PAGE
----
Thursday, September 21, 2006

Bummer Poetry

I am reading Thomas More's Care of the Soul right now. In March I was reading Mark Epstein's Open to Desire. What an interesting inner year it has been. First, Epstein's killer treatise on Buddhism's realistic view of its own detachment tenets, which aren't what I'd thought at all, some rational decision not to feel, but rather an outrageous commitment to feel deeply. And now More's book about the soul provides a sort of roadmap or shopping list (terrible ways to say it) of what the vitals of our spirits need to feel. Basically, I'm learning, we need the negative as much as the positive. It is the negative that shapes and feeds our souls as much as the positive smoothes it. This brings up in me endless reconsiderations of suffering, and I recall Mark Mathabane's warning in a speech delivered at Christ School two years ago: be weary of the easy life for it teaches you nothing.

I learned of a terrible tragedy last week. The best friend of someone incredibly close to me shot himself, leaving my friend's name in the suicide note. My friend has been dealing with the tragedy on all levels: taking care of his friend's 5 and 7 year old daughters, all the legal matters, packing up the belongings. He is doing, as we say, all he can. It was this event, this ongoing process, that led me to think about that WCW quote, "People die alone and miserable for lack of what is found" in poetry. The quote has followed me around all my life, popping up, and I'd usually put it back, not wanting to think about it. But I'm ready to face it now: the alone and miserable part has been jarred into comprehension by my friend's friend's suicide. The alone and miserable part is hard to swallow--poetry brings us face to face with our solitude and, quite often, our misery. And in so doing, shows we are not so alone. But it's more than just a linguistic bridge over troubled waters. It serves the part of the life the soul feeds on, that place where loss brings us near death and lets us celebrate life simply by choosing to stay in it.

I read the Agha Shahid Ali poem "Farewell" to feed this. It is the closest thing to a "good cry" on paper. The tumbling rhythm, the refrains, the imagery of loss. This is language at the soul's best, hewing from the silence a lexicon for the tragic. "If only somehow you could have been mine," Shahid calls out, "what would not have been possible in this world?" And it's this. It is the "if only's" and the "somehow's" and the "possibles" that break us down into our respective nothings, and it's there in our nothing that we find the opportunity to affirm breath.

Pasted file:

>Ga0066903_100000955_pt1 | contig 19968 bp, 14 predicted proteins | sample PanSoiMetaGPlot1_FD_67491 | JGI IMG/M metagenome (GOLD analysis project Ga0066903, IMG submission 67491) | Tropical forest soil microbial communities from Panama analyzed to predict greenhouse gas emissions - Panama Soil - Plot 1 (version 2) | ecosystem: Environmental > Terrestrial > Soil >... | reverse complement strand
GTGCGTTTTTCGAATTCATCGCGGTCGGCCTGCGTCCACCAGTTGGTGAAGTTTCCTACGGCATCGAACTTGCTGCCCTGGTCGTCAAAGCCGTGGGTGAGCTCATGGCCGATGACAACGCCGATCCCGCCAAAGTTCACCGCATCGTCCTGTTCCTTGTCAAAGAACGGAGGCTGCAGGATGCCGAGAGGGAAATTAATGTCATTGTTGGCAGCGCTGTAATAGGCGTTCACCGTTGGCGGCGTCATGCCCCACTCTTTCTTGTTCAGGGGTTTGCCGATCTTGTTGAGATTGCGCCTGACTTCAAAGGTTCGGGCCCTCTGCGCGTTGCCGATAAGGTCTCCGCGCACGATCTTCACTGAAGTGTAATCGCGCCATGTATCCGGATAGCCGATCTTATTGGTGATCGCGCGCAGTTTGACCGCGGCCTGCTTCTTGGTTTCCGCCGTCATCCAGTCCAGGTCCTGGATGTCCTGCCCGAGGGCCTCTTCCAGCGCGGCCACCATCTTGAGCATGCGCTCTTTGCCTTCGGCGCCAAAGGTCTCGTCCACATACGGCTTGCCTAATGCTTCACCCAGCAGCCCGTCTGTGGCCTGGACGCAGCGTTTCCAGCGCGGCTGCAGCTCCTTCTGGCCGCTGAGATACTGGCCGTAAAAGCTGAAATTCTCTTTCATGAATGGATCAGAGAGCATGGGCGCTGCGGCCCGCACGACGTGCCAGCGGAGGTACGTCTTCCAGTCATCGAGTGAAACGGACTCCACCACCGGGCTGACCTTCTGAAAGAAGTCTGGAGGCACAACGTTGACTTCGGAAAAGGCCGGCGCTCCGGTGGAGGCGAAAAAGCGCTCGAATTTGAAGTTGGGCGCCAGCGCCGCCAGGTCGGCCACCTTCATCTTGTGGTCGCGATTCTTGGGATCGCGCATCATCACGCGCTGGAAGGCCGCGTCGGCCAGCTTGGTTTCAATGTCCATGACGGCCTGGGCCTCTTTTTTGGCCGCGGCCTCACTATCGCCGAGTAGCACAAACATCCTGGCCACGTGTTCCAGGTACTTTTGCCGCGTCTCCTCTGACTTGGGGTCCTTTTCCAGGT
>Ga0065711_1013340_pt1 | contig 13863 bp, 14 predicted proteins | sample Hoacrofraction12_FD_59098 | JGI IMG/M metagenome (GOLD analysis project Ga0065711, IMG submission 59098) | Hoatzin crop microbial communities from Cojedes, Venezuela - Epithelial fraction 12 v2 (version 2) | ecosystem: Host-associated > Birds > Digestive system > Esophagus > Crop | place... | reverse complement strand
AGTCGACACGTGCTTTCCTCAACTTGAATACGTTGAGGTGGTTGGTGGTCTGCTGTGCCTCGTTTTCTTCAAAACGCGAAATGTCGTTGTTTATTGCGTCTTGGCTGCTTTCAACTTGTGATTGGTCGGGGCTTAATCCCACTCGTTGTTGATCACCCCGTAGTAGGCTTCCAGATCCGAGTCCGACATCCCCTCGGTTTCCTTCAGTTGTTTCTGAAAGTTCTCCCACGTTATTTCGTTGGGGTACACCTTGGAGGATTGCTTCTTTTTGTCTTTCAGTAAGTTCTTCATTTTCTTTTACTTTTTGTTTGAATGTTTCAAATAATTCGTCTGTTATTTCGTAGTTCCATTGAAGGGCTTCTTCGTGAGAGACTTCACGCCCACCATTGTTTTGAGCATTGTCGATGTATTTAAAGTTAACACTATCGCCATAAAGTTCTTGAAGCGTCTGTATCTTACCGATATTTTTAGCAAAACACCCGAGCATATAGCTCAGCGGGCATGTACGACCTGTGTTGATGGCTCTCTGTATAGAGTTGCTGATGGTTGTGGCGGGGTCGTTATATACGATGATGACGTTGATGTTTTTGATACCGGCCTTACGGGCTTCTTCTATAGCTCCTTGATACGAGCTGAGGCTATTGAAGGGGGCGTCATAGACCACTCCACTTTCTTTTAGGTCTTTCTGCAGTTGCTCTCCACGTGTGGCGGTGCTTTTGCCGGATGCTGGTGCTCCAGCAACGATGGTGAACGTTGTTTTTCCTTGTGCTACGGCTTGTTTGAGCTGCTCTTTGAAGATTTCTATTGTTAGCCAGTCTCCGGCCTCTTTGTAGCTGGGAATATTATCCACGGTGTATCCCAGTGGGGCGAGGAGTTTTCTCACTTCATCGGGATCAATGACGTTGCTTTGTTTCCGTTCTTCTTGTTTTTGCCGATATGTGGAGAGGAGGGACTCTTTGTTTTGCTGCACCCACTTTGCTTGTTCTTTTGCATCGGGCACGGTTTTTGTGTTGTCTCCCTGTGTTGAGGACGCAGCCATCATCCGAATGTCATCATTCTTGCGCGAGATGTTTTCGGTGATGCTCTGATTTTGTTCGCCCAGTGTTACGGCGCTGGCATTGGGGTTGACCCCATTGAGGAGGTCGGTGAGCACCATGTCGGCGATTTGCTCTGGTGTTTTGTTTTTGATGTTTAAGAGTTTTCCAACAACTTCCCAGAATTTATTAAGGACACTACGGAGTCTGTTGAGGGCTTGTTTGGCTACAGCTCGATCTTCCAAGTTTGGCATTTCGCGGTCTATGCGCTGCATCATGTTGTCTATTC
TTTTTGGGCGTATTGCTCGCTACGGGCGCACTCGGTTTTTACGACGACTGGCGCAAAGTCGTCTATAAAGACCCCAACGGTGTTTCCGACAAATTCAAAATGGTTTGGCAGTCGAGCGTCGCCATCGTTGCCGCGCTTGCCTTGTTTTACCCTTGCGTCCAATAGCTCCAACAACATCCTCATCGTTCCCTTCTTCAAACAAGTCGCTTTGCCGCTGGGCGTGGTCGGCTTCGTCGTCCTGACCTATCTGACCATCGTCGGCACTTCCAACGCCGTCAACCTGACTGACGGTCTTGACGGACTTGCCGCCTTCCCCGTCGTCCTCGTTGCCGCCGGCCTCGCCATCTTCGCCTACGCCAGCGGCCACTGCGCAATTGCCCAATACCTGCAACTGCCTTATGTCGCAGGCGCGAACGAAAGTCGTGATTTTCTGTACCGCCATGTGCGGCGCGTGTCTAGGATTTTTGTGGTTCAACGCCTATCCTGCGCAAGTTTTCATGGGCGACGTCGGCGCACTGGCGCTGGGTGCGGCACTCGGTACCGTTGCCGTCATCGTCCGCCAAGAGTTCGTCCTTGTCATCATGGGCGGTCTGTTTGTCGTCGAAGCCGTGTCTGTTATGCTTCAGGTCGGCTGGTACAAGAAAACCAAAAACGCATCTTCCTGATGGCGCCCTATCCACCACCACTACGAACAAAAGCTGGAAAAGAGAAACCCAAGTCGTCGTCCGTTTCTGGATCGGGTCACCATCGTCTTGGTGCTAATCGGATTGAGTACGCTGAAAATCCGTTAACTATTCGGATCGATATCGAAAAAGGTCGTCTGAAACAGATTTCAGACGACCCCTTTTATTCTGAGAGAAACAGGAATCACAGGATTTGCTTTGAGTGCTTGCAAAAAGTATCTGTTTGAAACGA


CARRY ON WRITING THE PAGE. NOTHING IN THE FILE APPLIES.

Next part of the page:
We are supposed to feel deeply in order for our souls to eat, hums More throughout my current paper journey. Suffering leads us to the soul's mouth. Poetry tells us what to put in.

Here is the poem: the linebreaks are different from those in the book. I'll correct them soon. Now, I have to go to work.


At a certain point I lost track of you.
They make a desolation and call it peace.
when you left even the stones were buried:
the defenceless would have no weapons.

When the ibex rubs itself against the rocks,
who collects its fallen fleece from the slopes?
O Weaver whose seams perfectly vanished,
who weighs the hairs on the jeweller's balance?
They make a desolation and call it peace.
Who is the guardian tonight of the Gates of Paradise?

My memory is again in the way of your history.
Army convoys all night like desert caravans:
In the smoking oil of dimmed headlights, time dissolved- all
winter- its crushed fennel.
We can't ask them: Are you done with the world?

In the lake the arms of temples and mosques are locked in each other's

Have you soaked saffron to pour on them when they are found like this
centuries later in this country
I have stitched to your shadow?

In this country we step out with doors in our arms
Children run out with windows in their arms.
You drag it behind you in lit corridors.
if the switch is pulled you will be torn from everything.

At a certain point I lost track of you.
You needed me. You needed to perfect me.
In your absence you polished me into the Enemy.
Your history gets in the way of my memory.
I am everything you lost. You can't forgive me.
I am everything you lost. Your perfect Enemy.
Your memory gets in the way of my memory:

I am being rowed through Paradise in a river of Hell:
Exquisite ghost, it is night.

The paddle is a heart; it breaks the porcelain waves.
It is still night. The paddle is a lotus.
I am rowed- as it withers-toward the breeze which is soft as
if it had pity on me.

If only somehow you could have been mine, what wouldn't
have happened in the world?

I'm everything you lost. You won't forgive me.
My memory keeps getting in the way of your history.
There is nothing to forgive.You can't forgive me.
I hid my pain even from myself; I revealed my pain only to myself.

There is everything to forgive. You can't forgive me.

If only somehow you could have been mine,
what would not have been possible in the world?

-- Agha Shahid Ali

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